Variations of the computing system 70 will be apparent given this teaching. For example, not all of the modules need be located on a single system. In some cases, most or all of the modules may be on separate systems. The same is true for other modular computer environments described in the application.
The control and manipulation of control vertices may be employed to conveniently provide other features. For example, by associating a set of control vertices of an object, and a position of the object, with a rest pose, various features may be provided, such as dynamic sizing of objects or portions thereof.
FIG. 8 illustrates a flowchart 80 which may be employed to implement a dynamic sizing method according to the described principles. A first step is the definition of a model of the animated object using control vertices and including, e.g., springs or other modeled devices between the control vertices (step 108). In many cases, such control vertices may have already been defined as part of the definition of the underlying animated object. A next step is to define a rest pose of a rest mesh (step 112). In this step, a point in the animation is chosen at which a rest pose and mesh may be conveniently defined. The same may be often (though not exclusively) associated with a default or common pose in the animation, and one that embodies a common character size or pose. The rest pose may also be defined as one that minimizes the cumulative extension and compression of springs in the model, in the case where the model is defined by a spring system. Any of such provisions may allow a more consistent multiplier to be applied at later points in the animation.
Instead of a static rest mesh, which merely keeps distances between points at some level so that the object, e.g., cloth, does not scale in an undesired way, the rest mesh defined above may scale with the simulation, i.e., animate with the character, so as to achieve a desired result.
To achieve this desired scaling, one or more of the springs (or other devices) in the system may then be operated on by a multiplier in one or more directions or dimensions (step 116). The size of the animated object is then changed according to the effect of the multiplier. Such a step then allows the size of the object to be easily modified in the one or more dimensions by the amount of the multiplier. For example, if the multiplier is two, the size of the object increases by two. Such a method may be conveniently employed in the case where an underlying body object is caused to increase in size, e.g., an arm stretching, but where a cloth object covering the body object would otherwise undesiredly stay the same size.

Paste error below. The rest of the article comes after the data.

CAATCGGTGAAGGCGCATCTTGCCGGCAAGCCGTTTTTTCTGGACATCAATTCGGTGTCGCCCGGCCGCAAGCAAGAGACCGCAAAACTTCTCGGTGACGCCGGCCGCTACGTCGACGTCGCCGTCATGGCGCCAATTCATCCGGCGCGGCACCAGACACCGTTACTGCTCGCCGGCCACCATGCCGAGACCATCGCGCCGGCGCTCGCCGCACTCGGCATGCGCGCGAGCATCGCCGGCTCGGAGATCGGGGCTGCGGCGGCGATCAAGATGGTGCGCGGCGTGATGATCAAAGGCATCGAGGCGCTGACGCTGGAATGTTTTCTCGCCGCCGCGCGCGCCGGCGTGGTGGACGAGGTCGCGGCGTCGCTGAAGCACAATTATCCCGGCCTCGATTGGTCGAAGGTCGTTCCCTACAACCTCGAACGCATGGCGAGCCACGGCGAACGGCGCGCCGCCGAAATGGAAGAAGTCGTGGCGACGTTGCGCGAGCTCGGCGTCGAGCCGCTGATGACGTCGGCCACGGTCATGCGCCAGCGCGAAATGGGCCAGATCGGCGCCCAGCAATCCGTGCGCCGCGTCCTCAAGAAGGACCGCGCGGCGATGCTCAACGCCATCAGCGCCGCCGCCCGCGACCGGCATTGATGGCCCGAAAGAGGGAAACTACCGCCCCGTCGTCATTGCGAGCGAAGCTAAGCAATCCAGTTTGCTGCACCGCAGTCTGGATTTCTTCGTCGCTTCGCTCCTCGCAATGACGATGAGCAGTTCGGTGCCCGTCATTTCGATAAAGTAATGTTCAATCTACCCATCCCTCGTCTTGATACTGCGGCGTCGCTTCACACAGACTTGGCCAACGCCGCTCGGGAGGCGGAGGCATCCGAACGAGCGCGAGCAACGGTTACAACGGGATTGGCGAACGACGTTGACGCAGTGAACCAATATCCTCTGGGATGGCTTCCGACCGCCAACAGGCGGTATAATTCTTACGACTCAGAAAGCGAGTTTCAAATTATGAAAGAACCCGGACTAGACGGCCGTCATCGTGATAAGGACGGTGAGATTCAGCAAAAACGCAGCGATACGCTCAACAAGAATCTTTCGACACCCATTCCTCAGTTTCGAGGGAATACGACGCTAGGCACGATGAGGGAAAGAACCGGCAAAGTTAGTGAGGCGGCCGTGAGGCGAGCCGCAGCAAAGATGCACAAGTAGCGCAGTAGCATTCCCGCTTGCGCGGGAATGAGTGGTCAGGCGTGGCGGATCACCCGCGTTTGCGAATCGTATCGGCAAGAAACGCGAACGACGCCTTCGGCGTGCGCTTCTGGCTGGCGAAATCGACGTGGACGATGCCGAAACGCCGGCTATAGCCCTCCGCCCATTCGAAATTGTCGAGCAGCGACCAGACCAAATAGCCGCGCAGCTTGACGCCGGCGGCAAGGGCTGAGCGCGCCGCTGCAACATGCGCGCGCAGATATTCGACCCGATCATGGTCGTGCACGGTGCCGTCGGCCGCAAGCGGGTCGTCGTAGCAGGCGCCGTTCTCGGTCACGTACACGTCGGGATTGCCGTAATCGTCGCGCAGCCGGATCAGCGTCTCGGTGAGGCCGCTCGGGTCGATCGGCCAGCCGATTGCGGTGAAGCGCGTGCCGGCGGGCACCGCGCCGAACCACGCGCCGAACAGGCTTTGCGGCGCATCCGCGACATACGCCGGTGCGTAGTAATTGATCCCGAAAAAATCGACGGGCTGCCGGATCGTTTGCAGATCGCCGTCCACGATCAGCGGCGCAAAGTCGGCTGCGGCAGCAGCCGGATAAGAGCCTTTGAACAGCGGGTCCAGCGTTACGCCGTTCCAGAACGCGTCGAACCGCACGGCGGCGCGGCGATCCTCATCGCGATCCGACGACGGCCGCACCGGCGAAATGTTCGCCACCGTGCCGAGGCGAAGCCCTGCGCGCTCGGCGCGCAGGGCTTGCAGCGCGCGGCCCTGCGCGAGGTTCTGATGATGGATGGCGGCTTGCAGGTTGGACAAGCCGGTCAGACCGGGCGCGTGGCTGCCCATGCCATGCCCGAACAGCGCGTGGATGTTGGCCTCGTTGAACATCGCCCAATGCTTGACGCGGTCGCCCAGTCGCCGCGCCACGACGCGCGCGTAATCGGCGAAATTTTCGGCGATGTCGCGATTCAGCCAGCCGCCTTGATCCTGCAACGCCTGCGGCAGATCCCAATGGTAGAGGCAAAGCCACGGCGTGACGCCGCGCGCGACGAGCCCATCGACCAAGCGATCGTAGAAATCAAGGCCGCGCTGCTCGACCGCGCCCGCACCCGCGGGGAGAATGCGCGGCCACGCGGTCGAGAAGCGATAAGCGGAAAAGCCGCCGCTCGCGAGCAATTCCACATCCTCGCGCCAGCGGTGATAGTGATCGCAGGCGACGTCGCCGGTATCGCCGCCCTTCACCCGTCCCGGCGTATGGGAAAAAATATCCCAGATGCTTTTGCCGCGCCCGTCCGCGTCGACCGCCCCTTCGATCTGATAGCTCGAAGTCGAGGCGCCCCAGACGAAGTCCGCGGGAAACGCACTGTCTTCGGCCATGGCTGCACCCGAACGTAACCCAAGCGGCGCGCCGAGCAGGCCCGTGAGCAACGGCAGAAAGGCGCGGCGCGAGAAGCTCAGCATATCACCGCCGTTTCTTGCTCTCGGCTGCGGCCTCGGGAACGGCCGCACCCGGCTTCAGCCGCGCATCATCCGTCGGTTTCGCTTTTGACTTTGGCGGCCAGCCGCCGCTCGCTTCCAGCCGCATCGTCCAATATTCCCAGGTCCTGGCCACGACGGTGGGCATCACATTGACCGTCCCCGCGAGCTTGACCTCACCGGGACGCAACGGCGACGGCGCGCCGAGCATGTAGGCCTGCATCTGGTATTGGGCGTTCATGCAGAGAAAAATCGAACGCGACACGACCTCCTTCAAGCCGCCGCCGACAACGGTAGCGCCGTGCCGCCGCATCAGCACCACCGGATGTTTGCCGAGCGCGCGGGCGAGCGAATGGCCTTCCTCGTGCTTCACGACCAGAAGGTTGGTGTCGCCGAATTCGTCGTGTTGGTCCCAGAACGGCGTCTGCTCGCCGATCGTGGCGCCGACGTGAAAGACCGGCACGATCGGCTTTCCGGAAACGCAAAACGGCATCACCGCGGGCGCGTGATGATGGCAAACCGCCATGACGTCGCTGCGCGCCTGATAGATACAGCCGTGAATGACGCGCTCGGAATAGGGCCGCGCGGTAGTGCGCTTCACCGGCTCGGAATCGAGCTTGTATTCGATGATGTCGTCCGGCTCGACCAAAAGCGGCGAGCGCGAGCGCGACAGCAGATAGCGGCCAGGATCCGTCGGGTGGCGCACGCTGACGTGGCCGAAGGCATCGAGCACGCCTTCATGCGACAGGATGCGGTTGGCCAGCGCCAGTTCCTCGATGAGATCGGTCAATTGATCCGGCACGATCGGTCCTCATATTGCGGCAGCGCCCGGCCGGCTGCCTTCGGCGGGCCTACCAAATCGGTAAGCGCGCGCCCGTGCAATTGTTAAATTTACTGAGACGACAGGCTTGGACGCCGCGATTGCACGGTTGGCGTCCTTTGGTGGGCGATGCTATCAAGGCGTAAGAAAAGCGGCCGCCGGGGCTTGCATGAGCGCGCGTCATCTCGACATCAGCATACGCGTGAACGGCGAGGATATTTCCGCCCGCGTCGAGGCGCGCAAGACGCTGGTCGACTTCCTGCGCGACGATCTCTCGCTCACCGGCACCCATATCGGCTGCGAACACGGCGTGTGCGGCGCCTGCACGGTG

Certain manifestations of step 116 are illustrated by steps 118 and/or 122. For example, the length of a character's hair may be caused to shorten or lengthen as a character changes size (step 118). Similarly, fabric may be caused to lengthen as a character's arm stretches (step 122). Numerous examples will be apparent to one of ordinary skill in the art given this teaching.
Illustrations of this behavior are shown in FIGS. 9(A)-(C). In FIG. 9(A), a rest pose 90 of a bottom portion of an animated leg and foot is shown, the leg having trousers. The rest pose 90 includes a number of control vertices 124 separated by springs 126. The control vertices are generally and approximately separated by a distance L in a vertical direction and a distance W in a horizontal direction. A multiplier of approximately two is applied in this example, leading to the result 90′ in FIG. 9(B), in which the leg, foot, and trousers are generally doubled in size in each of the two planar directions. In this way, the vertical and horizontal distances, i.e., length of springs 126′ between control vertices, uniformly become 2L and 2W, respectively. The use of the prime in this instance is to denote that springs 126′ are animated while springs 126 pertain to the rest pose. In FIG. 9(C), a nonuniform multiplier has been applied, leading to vertical distances of springs 126′ between control vertices substantially doubled to 2L but horizontal distances staying approximately the same at W.
When the distance has been altered, the accompanying spring constant may be altered (or not) for a desired effect. In many cases, altering the spring constant allows for the resulting animation to have a more believable appearance. In many such cases, it is appropriate to scale the spring constant so that the overall stiffness remains the same, resulting in similar model behavior. In the same way, where simulations have a mass associated with the object, it may be appropriate to alter the mass associated with each control vertex (or by any other measure) so that the character weight, which may otherwise scale with the rest mesh, does not cause problems in the simulation. For example, doubling a character's size may result in a character than can no longer move easily. By lessening the mass, e.g., halving the mass associated with each control vertex, the character may regain mobility.
Once the rest mesh has been scaled, the result is often simply resized cloth with edge lengths matching that of an underlying rest mesh. Realistic-appearing effects may then be achieved by allowing a simulation to occur on the resized cloth. It is important to note that in certain implementations, the calculation and use of a scaled rest mesh is computed on a per-frame basis. That is, at every frame, the calculation of the rest mesh may be performed anew. This dynamic resizing allows the cloth to grow and shrink on a stretch—squash type of motion characteristic of cartoon animation.